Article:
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Couple Accused Of Stealing, Selling Teacher Certification Test Answers Faces Federal Racketeering Charges

Ryan Dailey
U.S. Attorney for the Northern District of Florida Larry Keefe

Calling it a case of “statewide significance,” U.S. Attorney Larry Keefe on Friday announced federal charges in a scheme to sell test content from Florida’s teacher certification exam.

Even prospective teachers taking the state’s certification exam sign a nondisclosure agreement stating they won’t share content of the test before taking it. But a yet undisclosed number of Florida teachers payed to get questions and answers after investigators say a Florida couple was selling them.

“A significant number of individuals, as well as organizations, obtained these questions and answers, and were part of the dissemination of them and use of them by a certain numerical segment of people who sat for, and took and prepared for, the exam,” Keefe told media this week.

During a virtual press conference, Keefe detailed how NavaEd, an Estero-based company launched in 2016, offered training and tutoring for the exam. Investigators say its owners were memorizing, writing out and selling test content.

“The two defendant individuals fraudulently accessed the questions and answers to Florida’s teacher certification examination,” the U.S. attorney added.

Running the company was Fort Myers area couple Kathleen and Jeremy Jasper.

The couple, who were previously certified teachers, agreed to keep confidential content of the exams. Instead, they’re accused of sharing that content through email, phone, video conferencing and messaging apps with customers willing to buy the information fraudulently.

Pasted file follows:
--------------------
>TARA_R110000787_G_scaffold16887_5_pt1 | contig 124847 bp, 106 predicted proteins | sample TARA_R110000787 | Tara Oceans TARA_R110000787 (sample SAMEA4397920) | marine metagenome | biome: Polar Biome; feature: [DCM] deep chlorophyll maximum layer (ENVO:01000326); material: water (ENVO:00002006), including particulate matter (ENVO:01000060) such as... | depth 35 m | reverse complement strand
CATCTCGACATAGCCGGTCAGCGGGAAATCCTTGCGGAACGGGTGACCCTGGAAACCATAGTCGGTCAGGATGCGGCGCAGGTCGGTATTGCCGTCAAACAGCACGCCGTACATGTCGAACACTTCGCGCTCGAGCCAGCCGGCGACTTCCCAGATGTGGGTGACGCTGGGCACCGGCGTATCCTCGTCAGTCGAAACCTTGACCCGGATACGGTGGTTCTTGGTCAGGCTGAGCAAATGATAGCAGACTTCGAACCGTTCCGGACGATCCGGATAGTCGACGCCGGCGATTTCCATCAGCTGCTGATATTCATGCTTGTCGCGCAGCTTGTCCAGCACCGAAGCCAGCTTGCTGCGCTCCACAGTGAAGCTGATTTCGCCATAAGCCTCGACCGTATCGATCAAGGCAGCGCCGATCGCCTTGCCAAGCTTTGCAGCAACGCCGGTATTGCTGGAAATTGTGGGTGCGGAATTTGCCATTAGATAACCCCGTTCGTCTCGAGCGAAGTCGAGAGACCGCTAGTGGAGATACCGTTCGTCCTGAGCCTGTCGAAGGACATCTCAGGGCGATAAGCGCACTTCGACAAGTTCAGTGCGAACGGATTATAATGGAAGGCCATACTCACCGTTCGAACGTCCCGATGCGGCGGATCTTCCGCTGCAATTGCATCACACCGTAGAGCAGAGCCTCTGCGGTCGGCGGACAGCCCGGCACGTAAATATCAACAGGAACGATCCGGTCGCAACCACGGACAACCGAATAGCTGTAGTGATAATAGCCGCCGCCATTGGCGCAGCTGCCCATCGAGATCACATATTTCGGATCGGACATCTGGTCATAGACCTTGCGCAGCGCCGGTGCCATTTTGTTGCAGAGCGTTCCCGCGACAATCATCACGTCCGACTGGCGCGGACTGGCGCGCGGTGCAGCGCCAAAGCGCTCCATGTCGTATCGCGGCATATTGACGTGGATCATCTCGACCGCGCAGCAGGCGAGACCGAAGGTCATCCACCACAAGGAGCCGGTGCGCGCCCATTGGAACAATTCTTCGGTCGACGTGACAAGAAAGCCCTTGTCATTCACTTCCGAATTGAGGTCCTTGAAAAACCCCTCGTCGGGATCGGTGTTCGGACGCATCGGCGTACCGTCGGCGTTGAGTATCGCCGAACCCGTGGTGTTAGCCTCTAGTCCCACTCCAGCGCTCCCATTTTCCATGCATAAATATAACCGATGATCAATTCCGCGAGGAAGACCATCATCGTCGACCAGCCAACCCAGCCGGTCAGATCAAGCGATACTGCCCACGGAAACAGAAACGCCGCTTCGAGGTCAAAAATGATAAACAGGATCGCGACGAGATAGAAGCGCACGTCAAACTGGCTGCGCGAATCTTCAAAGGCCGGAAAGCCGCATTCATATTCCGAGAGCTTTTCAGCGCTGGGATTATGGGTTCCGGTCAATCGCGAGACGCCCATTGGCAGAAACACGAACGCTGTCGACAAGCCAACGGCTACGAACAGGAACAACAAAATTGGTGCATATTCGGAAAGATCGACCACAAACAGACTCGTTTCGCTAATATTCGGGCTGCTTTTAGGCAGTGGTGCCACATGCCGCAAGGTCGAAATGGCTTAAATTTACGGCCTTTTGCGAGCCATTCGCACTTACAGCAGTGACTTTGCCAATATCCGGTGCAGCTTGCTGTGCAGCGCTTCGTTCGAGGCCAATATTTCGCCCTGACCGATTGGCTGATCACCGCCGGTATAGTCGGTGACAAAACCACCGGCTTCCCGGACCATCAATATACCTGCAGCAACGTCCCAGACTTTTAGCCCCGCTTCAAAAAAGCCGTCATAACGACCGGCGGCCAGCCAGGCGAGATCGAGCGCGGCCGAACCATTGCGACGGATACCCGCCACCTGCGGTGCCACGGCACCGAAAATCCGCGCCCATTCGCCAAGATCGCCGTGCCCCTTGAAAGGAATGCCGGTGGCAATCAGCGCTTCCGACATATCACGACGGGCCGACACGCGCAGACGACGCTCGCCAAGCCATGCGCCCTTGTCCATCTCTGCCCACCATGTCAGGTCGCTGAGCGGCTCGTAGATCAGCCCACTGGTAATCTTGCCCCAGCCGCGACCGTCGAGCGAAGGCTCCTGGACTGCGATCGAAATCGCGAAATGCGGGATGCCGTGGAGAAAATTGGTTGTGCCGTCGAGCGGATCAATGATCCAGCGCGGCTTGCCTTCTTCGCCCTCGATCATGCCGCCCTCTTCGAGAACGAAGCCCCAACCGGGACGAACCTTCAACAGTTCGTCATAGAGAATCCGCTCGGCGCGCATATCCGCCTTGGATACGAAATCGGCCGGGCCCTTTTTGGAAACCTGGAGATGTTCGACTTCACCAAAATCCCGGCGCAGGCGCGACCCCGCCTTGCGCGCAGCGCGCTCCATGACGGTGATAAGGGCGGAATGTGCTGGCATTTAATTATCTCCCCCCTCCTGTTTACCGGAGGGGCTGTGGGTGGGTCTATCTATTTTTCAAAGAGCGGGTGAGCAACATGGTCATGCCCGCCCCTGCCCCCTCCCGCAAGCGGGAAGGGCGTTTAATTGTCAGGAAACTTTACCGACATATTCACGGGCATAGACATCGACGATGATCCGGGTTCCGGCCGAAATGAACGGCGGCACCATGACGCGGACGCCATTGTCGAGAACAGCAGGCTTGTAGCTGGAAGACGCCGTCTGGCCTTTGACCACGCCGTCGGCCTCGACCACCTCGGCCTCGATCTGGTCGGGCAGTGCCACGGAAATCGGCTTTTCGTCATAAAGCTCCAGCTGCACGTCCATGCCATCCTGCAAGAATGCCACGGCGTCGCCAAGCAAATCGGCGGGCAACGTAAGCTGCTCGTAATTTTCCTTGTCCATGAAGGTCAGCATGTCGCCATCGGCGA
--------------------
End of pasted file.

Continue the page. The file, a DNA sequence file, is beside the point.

Assistant U.S. Attorney Justin Keen was part of the investigation.

“It’s alleged in the indictment that the scheme was to represent to the Florida Department of Education, during the test registration process to become a teacher, that they were not going to take any of the testing materials out of the testing center, including by memory, or share the content of the test materials with anybody before, during or after such an exam,” Keen explained.

Keefe, who has teachers in his family, says that kind of fraud creates a deeper, troubling effect.

“We have a situation where the misappropriation of these questions and answers have had the effect, potentially, of corrupting the process by which Florida, the third largest state in this country, tests, evaluates and certifies its teachers as well as its education leaders – administrators and principals,” Keefe said Friday.

The multi-agency investigation has resulted in federal racketeering charges, including 108 counts of wire fraud, and three counts of conspiracy to commit theft of trade secrets.

The Jaspers now face a maximum of 30 years in federal prison, on all charges combined.

Computer equipment was seized from NavaEd in March by the U.S. Department of Education.

Kori Smith is acting special agent in charge of the federal agency’s law enforcement arm, its Office of the Inspector General:

“As part of our responsibilities, we conduct investigations of fraud, abuse, and other criminal activity involving department funds and programs,” Smith said during the joint press conference.

As far as punishment for teachers and administrators who fraudulently took the test, officials say the state and federal departments of education will determine what penalties they face. Law enforcement officials did not answer Friday whether those teachers will lose their certifications.

Though the investigative team couldn't say how many teachers in how many districts used stolen question and answers for teacher certification, Bay County, already came out with some information. The district says 10 study guides and tutorial courses were purchased from NavaEd for employees. The district says it has ceased using NavaEd as a vendor.

The Jaspers made their first appearance in federal court Friday. Ahead of the hearing, they released a statement, through their company NavaEd, claiming innocence in the case.

Ryan Dailey is a reporter/producer for WFSU/Florida Public Radio. After graduating from Florida State University, Ryan went into print journalism working for the Tallahassee Democrat for five years. At the Democrat, he worked as a copy editor, general assignment and K-12 education reporter.